Hardimon finally states that this type of “metaphysics of biological race” can be called “deflationary realism.” Deflationary because it “consists in the repudiation of the ideas that racialist races exist and that race enjoys the kind of biological reality that racialist race was supposed to have” and realism which “consists in its acknowledgement of the existence of minimalist races and the genetically grounded, relatively superficial, but still significant biological reality of minimalist race” (Hardimon, 2017: 95-96).
Minimalist races exist. Minimalist races are a biological reality because distinct visible patterns show differences between geographically isolated populations. This is enough for the classification of the five classic races we know of to be called race, be biologically real, and have a medical significance—however small—because certain biological/physical traits are tied to different geographic populations—minimalist races.
Hardimon (2017: 97) shows an alternative to racialism:
Deflationary realism provides a worked-out alternative to racialism—it it a theory that represents race as a genetically grounded, relatively superficial biological reality that is not normatively important in itself. Deflationary realism makes it possible to rethink race. It offers the promise of freeing ourselves, if only imperfectly, from the racialist background conception of race.
It is clear that minimalist races exist and are biologically real. You do not need to speak about supposed mental traits between these minimalist races, they are irrelevant to the existence of these minimalist biological races. As Hardimon (2017: 67) writes: “No reference is made to normatively important features such as intelligence, sexuality, or morality. No reference is made to essences. The idea of sharp boundaries between patterns of visible physical features or corresponding geographical regions is not invoked. Nor again is reference made to the idea of significant genetic differences. No reference is made to groups that exhibit patterns of visible physical features that correspond to geographic ancestry.”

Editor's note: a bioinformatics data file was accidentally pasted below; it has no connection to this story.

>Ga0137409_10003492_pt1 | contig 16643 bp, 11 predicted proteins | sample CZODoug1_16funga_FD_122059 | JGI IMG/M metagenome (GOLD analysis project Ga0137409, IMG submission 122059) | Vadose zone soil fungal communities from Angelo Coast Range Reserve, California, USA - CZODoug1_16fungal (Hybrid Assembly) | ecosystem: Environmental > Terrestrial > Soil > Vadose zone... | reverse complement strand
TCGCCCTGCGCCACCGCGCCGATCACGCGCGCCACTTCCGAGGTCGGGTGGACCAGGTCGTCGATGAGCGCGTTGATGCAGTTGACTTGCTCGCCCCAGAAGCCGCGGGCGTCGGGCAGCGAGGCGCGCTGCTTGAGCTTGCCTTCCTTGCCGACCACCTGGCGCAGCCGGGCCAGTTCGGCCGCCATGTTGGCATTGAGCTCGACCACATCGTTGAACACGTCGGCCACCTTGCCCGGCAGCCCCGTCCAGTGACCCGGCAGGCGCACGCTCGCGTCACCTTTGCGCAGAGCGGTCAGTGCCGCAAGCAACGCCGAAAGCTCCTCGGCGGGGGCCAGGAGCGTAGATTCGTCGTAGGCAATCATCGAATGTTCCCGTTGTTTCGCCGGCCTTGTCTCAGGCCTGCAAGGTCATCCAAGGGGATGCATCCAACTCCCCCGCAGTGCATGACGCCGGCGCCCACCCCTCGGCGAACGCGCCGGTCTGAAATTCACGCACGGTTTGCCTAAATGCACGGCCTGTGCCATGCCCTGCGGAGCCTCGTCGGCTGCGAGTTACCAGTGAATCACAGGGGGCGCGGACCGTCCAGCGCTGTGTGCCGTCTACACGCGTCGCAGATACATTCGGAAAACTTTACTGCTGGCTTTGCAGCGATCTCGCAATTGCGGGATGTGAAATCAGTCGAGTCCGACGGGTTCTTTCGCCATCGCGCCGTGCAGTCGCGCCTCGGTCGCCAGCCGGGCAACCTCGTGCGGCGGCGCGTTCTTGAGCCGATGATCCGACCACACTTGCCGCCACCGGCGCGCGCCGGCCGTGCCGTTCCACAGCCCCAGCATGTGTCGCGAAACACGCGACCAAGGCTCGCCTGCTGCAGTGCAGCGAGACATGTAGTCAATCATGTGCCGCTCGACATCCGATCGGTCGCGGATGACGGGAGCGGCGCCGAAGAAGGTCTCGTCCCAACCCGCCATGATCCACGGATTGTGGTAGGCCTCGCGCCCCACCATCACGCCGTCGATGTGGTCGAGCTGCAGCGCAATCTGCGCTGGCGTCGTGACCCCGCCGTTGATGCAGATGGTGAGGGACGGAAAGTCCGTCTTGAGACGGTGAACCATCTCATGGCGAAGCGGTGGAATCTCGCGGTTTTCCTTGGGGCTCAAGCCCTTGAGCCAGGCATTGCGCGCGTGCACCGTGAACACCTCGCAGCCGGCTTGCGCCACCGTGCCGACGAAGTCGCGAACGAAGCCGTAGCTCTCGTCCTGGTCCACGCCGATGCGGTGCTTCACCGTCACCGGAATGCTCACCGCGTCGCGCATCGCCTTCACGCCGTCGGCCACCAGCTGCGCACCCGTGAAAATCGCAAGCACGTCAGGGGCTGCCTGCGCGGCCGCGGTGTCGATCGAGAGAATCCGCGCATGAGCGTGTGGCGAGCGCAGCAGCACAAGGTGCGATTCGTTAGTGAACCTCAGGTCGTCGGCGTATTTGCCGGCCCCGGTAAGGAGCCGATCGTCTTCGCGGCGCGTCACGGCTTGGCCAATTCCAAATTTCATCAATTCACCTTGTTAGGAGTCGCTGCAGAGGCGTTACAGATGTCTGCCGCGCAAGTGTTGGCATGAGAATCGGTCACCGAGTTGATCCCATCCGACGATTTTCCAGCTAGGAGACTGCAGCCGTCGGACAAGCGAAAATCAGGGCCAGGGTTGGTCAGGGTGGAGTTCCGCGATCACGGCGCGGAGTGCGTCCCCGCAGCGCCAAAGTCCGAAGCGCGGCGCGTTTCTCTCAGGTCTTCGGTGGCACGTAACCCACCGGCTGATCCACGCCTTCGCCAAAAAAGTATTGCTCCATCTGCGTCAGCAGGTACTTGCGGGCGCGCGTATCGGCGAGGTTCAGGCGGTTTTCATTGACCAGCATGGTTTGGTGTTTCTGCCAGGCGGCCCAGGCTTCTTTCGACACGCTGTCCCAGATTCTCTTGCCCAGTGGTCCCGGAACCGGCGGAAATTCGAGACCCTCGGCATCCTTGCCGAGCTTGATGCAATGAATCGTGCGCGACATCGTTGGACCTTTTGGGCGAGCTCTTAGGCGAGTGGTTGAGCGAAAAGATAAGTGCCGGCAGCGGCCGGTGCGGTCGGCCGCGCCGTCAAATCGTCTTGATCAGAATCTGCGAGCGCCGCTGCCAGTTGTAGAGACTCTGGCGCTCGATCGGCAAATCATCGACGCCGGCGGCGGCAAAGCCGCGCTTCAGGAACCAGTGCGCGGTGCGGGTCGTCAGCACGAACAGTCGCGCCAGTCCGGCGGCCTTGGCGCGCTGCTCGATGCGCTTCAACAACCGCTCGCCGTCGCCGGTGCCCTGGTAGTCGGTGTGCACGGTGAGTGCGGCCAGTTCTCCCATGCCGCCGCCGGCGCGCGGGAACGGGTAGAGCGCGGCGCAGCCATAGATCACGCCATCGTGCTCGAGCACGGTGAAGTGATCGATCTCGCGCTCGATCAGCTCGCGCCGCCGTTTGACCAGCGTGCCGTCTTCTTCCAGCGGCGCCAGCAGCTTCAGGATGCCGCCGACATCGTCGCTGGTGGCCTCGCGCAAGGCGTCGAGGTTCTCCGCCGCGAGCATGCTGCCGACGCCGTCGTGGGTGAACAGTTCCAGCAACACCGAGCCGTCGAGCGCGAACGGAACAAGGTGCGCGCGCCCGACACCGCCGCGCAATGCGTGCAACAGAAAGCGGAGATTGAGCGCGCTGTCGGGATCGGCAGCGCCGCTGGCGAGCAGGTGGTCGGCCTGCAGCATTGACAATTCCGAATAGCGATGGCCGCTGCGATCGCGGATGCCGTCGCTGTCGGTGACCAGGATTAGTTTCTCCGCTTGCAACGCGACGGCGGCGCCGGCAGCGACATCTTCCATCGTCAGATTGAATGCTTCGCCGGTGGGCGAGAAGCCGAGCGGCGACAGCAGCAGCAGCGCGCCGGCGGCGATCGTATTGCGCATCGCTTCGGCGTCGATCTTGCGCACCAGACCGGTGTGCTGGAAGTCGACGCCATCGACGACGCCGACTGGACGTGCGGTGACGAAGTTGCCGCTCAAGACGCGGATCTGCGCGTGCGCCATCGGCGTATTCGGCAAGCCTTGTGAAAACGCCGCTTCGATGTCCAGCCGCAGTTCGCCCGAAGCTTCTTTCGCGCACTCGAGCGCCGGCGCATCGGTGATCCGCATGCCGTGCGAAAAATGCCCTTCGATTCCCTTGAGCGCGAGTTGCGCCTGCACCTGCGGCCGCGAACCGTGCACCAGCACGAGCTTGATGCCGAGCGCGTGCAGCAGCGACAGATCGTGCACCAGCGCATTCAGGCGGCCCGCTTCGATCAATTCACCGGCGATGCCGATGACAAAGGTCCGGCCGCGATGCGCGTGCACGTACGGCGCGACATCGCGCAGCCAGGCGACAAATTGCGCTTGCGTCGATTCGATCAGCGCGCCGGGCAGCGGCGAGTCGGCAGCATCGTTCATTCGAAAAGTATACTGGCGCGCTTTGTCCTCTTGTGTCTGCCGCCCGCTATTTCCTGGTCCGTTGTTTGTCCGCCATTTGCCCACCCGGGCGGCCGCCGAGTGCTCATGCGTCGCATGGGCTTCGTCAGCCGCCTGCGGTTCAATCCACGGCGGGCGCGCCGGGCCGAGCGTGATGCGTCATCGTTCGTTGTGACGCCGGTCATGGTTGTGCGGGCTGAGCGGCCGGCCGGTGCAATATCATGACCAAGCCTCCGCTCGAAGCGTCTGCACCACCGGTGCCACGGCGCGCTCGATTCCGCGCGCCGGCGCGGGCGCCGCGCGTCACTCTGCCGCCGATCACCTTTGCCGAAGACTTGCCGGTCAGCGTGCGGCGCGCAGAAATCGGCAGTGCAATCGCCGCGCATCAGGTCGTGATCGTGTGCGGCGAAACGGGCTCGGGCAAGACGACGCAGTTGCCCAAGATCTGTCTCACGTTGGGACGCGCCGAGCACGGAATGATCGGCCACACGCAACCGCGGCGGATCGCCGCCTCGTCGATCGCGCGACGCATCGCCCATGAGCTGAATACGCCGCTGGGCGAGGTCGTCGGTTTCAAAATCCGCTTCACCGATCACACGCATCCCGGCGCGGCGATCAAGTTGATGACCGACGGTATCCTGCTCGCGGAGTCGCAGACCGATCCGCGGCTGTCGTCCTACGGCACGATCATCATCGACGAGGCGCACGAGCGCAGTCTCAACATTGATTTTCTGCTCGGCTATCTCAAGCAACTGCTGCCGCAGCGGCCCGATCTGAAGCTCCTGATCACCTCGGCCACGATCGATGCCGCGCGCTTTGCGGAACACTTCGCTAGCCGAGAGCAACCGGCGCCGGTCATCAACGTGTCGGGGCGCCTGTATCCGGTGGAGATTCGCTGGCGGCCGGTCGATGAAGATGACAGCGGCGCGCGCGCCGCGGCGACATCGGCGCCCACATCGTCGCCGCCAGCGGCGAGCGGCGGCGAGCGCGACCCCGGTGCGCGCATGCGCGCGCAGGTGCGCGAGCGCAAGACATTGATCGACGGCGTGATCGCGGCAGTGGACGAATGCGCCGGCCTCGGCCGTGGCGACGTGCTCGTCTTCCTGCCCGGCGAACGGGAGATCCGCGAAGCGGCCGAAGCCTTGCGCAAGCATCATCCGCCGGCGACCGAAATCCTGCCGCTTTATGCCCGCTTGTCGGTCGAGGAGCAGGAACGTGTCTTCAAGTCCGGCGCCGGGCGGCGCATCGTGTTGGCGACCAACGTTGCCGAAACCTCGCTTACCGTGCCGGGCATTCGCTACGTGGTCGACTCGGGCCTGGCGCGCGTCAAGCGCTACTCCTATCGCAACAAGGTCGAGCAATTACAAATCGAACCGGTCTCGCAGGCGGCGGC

The minimalist biological concept of race stands up to numerous lines of argumentation, therefore we can say without a shadow of a doubt that minimalist biological race exists and is real.
So the conception of minimalist race is to concede that the early, and still pervasive view on race, is incorrect, and that race is indeed a social construct used to subjugate entire peoples on the basis of morphological difference, for principally, economic benefit.
My first point is that the above is surely irrefutable, so thank you for posting Hardimon’s confirmation of this.
My second point is that Hardimon’s 5 minimal races aren’t in fact races, they are simply the names of places where people’s ancestors are from. And the basis to suggest these places constitute races because there are observable group physical differences between their ancestral people, is contradicted by the reality that there are observable group physical differences between people within any one of Hardimon’s supposed distinct races. For instance, the Inuit are different in physical appearance to the Mayans. If physical difference is the differentiating factor to discern race, how can they both be perceived to be of the race of the Americas?
Correct. This is why I always say to people you don’t need to talk about intelligence, morals, etc when talking about race.
They’re still ‘American’ (Indian) and while there is a range of morphologic diversity in the Americas they still cluster together in Rosenberg et al’s analysis. For the purpose of continental-level minimalist races, Hardimon’s arguments hold here.
So what I read from this then is; morphological difference intra-continent does NOT denote a race distinction, but morphological difference inter-continent DOES denote a race distinction. Doesn’t this just mean then that what is determining ‘biological’ race, is simply geography; the Inuit and the Mayan are of the American minimal race, because they are from The Americas. This is just not a compelling definition of race for me.
What are the distinct biological markers that link the Inuit exclusively to the Mayan, that don’t link the Inuit to the East Asian or Eurasian, or the Mayan to the people of Oceania?
In your reading, have you found that Hardimon takes into account that people have never not migrated between continents, and people have never not interbred across groups, villages, tribes, countries and continents? Does he allow for the fact that Africa is connected to Eurasia, or that The Americas and Eurasia were connected by a frozen Bering Strait, or navigable by kayak?